Location
Northern Illinois
My vote is for Stonewall in terms of the significance his death had on the Confederacy. He was an aggressive strategic leader who the Union at the time had no answer for. He had proved his military prowess on numerous occasions even against superior numbers of enemy forces. Lee knew Jackson could always be relied upon and he was highly respected for
the type of man he was in addition to his accomplishments on the battlefield. Stuart’s critical and ill conceived absence at Gettysburg cost Lee and the ANV dearly.
 

wausaubob

Lt. Colonel
Joined
Apr 4, 2017
Location
Denver, CO
Jackson had a better record. But when Stuart died, Jackson was already gone, and Longstreet was severely wounded. Hood and Johnston were in the west. Lee was relying on Stuart much more when Stuart was wounded at Yellow Tavern. After that, the burden of command fell heavily on Lee from that point on.
 
Last edited:

John S. Carter

Sergeant Major
Joined
Mar 15, 2017
I'm thinking that Jackson's death was more costly. When Stuart was killed at Yellow Tavern, the handwriting for the South was already on the wall. The ANV was on the defensive only, so it was only a matter of time before it would be eliminated. Jackson was killed at the zenith of Confederate power. The ANV was basically undefeated and on a roll. Who knows what would've happened if Jackson still had been in command of his corps at Gettysburg?
The question is ; Which of these two did Lee miss the most? Lee and Jackson had a understanding that Lee and Stuart lacked.Lee could understand what Lee wanted him to do,I have not read where Lee and Stuart had that relation .Stuart was a Cavalier with a plum feather in his hat,Jackson studied the battles of Joshua and used his tactics against the Union forces. Jackson would not have been successful as a cavalry commander but then I do not see him being caught off guard as Stuart was and I think that Jackson would not have allowed a train of booty to take president over arriving in time to aid Lee to provide him with intelligence on Union forces movements/Gettysburg,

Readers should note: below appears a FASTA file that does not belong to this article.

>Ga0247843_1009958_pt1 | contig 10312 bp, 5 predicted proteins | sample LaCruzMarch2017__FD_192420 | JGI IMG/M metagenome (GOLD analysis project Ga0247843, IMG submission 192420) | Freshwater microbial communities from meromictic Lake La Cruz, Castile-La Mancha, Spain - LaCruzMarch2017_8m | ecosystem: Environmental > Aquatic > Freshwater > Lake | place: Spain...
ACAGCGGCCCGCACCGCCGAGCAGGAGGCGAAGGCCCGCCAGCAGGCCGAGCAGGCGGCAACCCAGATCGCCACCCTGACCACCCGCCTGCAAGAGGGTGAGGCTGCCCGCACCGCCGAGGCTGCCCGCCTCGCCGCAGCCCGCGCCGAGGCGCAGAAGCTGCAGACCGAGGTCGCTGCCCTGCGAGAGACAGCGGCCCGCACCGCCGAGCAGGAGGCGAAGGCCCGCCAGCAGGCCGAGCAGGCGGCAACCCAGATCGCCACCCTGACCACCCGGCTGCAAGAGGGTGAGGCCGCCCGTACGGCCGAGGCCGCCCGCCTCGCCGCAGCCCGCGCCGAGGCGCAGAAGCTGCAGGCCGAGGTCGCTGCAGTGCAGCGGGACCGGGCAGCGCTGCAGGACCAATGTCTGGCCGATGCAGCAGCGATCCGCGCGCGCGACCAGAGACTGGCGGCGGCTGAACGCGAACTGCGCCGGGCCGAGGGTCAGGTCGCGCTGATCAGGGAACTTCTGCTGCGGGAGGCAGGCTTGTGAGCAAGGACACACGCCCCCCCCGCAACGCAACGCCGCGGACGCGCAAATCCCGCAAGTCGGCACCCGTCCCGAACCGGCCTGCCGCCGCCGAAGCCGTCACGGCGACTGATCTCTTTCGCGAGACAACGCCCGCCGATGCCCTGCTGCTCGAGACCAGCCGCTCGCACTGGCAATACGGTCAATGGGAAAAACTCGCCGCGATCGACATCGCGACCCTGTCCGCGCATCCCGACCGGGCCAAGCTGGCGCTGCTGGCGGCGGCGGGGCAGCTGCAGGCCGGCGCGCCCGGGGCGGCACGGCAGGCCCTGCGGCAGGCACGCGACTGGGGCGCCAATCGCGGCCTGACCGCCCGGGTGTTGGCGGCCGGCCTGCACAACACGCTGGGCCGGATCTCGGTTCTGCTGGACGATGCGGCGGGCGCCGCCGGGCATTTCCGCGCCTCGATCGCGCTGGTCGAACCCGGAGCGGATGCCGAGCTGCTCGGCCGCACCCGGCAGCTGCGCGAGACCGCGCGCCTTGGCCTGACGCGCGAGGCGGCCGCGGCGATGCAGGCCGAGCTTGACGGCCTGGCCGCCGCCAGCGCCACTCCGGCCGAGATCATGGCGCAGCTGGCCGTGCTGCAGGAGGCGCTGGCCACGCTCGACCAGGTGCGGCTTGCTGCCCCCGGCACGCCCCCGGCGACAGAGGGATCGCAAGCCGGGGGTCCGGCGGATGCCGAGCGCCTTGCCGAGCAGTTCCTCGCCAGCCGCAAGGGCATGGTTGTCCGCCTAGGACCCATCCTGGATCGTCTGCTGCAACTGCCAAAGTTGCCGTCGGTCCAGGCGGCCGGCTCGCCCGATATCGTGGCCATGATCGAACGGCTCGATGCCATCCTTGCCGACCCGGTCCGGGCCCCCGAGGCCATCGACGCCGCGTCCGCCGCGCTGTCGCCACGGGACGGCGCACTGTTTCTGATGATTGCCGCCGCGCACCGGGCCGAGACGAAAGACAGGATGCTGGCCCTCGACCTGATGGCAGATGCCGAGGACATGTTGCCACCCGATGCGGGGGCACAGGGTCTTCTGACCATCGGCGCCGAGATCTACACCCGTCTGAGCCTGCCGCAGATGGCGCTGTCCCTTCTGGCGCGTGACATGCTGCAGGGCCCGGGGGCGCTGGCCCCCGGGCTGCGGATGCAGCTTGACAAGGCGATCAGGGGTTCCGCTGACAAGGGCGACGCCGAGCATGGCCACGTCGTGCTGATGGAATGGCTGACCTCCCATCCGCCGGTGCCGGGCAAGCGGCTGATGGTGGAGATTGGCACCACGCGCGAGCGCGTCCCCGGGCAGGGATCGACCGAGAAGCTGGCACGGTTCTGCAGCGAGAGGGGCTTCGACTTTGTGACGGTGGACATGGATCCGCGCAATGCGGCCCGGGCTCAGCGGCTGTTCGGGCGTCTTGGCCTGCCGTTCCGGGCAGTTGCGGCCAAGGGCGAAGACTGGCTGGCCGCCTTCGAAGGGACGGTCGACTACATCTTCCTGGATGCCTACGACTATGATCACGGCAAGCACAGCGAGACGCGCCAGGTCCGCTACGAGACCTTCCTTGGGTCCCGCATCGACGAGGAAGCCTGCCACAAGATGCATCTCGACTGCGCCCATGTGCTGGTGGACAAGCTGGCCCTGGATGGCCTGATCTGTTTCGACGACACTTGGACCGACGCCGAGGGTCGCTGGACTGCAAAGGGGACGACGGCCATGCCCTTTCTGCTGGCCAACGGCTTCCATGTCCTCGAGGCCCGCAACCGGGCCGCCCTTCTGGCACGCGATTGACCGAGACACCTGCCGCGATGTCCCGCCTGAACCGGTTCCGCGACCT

jackt62

Captain
Joined
Jul 28, 2015
Location
New York City
Lee and Jackson had a understanding that Lee and Stuart lacked.Lee could understand what Lee wanted him to do,I have not read where Lee and Stuart had that relation
That was precisely Lee's strength and weakness. Dealing with a Jackson, who could effectively run with the ball given only broad directions, meshed with Lee's preference for giving his subordinate commanders much leeway. But at the same time, this did not necessarily work with Stuart. Lee's somewhat confused order to Stuart at the start of the Gettysburg campaign was interpreted by Stuart in a manner that was probably at odds with Lee's thinking. But that was not the fault of Stuart, who understood his instructions as giving him the flexibility of selecting a route to link up with Ewell's right flank that was not necessarily consistent with Lee's thinking. In that case, Lee would have been better served if he had spelled out his intentions more definitvely.
 

Similar threads

Top